If you want to take decent, high quality and professional looking portrait photos you need to choose the right lens for the job. The perfect portrait photography lens varies from person to person, and what is the perfect portrait lens for me is highly unlikely to be the perfect portrait lens for you. Because of this you need to exercise a little caution when choosing a portrait photography lens and consider a few issues before parting with your hard earned cash.
Before buying a portrait lens I would recommend you consider the following………..
Maximum widest aperture
Having control over the aperture is crucial in portrait photography and one of the most important considerations when choosing the ideal portrait lens is the maximum widest aperture. The widest aperture needed depends on the situation and will vary accordingly. For example, if you are shooting a portrait in front of a plain photography background you can get away with shooting at f5.6. If, however you are shooting a portrait against a busy background you will have to shoot a lot wider, and may even need f1.4 or f1.8 to intentionally blur it out.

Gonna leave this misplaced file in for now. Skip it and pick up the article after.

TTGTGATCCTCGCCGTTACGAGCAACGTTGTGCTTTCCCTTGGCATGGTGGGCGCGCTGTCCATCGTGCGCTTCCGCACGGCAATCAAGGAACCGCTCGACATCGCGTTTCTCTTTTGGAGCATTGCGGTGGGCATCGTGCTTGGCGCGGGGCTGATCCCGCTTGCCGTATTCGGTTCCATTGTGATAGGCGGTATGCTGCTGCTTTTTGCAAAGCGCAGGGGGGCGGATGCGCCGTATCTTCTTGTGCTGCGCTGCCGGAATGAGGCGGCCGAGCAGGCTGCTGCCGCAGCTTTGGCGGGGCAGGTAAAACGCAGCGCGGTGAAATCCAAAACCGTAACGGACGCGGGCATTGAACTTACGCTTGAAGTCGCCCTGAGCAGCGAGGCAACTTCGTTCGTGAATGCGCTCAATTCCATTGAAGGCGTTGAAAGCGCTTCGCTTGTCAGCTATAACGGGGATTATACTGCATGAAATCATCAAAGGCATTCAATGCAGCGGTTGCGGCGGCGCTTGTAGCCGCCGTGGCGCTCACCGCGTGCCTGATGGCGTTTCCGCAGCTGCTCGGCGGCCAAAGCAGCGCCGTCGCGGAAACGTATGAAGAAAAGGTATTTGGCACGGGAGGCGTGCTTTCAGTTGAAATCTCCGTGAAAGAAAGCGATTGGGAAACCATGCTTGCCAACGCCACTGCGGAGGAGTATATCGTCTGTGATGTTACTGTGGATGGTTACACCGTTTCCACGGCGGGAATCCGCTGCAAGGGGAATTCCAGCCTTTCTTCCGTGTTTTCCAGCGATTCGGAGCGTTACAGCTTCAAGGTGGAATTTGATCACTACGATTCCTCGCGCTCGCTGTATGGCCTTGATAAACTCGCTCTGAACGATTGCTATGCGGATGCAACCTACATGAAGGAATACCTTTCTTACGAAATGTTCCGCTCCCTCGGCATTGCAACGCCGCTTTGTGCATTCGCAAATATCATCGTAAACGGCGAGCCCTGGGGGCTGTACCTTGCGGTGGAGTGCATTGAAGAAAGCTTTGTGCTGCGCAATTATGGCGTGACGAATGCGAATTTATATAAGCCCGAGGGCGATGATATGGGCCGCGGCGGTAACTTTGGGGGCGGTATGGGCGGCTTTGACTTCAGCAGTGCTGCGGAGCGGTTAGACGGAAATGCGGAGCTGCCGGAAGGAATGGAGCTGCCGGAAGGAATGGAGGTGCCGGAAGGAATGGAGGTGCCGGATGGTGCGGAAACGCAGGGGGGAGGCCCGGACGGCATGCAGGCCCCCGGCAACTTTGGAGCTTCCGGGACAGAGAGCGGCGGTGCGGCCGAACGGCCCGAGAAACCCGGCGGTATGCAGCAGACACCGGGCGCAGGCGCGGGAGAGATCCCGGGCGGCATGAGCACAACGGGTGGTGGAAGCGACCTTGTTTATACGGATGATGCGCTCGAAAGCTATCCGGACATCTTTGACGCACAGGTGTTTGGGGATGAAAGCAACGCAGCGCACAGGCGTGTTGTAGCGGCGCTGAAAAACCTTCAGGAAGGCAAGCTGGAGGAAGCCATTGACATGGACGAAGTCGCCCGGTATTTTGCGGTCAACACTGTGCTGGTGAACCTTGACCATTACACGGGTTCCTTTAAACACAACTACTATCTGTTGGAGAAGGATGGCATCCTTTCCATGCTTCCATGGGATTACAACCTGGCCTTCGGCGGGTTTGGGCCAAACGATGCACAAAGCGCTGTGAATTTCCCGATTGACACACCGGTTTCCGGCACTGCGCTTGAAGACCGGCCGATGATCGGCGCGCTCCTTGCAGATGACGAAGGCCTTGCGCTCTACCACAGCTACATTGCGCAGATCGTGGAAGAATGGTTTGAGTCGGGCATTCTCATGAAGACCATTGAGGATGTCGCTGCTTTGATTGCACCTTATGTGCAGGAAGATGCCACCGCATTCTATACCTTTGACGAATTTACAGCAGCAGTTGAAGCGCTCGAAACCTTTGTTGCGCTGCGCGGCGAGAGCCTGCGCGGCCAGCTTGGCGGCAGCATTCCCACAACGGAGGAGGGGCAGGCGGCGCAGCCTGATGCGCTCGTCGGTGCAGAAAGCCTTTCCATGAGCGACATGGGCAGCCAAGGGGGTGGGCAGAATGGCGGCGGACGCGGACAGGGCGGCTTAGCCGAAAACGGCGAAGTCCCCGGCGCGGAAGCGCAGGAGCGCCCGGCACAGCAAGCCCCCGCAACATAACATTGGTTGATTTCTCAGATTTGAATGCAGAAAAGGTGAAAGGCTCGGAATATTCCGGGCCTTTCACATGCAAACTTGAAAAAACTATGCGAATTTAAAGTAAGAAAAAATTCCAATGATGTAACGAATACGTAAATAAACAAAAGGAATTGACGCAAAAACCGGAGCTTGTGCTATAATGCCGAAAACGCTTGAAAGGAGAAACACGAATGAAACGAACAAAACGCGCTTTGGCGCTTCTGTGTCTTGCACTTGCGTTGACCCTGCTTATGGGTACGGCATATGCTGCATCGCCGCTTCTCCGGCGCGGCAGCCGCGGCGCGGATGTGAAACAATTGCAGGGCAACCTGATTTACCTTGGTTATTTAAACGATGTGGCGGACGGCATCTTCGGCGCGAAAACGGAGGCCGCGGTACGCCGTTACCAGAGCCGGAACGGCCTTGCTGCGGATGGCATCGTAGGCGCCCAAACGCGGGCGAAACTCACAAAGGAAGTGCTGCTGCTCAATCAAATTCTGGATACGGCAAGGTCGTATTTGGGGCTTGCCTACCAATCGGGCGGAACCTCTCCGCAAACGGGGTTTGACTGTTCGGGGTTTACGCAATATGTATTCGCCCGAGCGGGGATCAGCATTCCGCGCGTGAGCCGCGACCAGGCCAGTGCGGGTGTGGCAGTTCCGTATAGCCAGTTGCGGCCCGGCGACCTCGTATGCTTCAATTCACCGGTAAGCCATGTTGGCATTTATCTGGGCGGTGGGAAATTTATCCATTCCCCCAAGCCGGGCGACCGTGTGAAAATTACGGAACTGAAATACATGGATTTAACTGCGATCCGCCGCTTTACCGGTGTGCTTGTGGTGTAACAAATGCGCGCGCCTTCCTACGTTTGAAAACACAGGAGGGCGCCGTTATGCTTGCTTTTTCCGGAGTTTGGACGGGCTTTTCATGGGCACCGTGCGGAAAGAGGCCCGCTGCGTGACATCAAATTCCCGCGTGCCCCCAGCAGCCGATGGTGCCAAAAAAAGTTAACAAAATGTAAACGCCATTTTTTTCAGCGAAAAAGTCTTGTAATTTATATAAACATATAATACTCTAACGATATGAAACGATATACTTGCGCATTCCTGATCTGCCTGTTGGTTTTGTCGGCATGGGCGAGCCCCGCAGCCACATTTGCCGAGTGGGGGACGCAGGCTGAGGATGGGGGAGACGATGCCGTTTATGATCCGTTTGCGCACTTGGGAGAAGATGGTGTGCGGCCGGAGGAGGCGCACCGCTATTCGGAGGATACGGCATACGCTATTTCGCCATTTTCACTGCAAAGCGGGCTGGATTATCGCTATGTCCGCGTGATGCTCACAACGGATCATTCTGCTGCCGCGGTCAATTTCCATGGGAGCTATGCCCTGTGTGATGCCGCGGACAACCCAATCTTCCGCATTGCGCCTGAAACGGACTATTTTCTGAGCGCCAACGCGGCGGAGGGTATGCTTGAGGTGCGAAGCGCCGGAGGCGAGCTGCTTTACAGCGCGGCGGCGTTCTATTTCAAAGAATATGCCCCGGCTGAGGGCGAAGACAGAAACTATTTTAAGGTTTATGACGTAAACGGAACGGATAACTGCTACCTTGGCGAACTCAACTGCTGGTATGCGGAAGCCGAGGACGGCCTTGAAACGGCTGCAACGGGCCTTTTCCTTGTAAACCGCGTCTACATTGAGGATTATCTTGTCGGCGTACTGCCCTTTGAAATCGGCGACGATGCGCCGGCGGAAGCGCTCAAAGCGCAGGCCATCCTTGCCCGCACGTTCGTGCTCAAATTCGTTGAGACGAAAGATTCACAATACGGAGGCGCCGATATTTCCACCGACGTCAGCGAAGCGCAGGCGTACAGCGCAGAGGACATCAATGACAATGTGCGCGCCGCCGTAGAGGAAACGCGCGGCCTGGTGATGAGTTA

Some photographers have a “wider is better” attitude when taking portraits, but this is not always the case. The depth of field using very wide apertures, such as f1.2 or f1.4, is slight and you need to make sure you nail the focal point to get everything sharp. There are times when using apertures this wide is too much and it is not possible to get all the features as sharp as they should be. In these situations you may need f2 or f2.8 to get everything in focus.
Only you know your shooting style and the type of portraits you want to capture, and only you can determine how wide the maximum widest aperture should be.
The typical focal lengths used for portrait photography comprise 35mm – 105mm. Some photographers shoot wider than this, at focal lengths of around 28mm, however shooting this wide can create problems regarding distortions and out of proportion features, neither of which result in flattering portrait shots. I can’t recall any portrait photographers shooting with focal lengths in excess of 105mm, other than the paparazzi who use super long tele lenses to snap candid portraits (without permission) from long distances, but I don’t consider the paparazzi portrait photographers.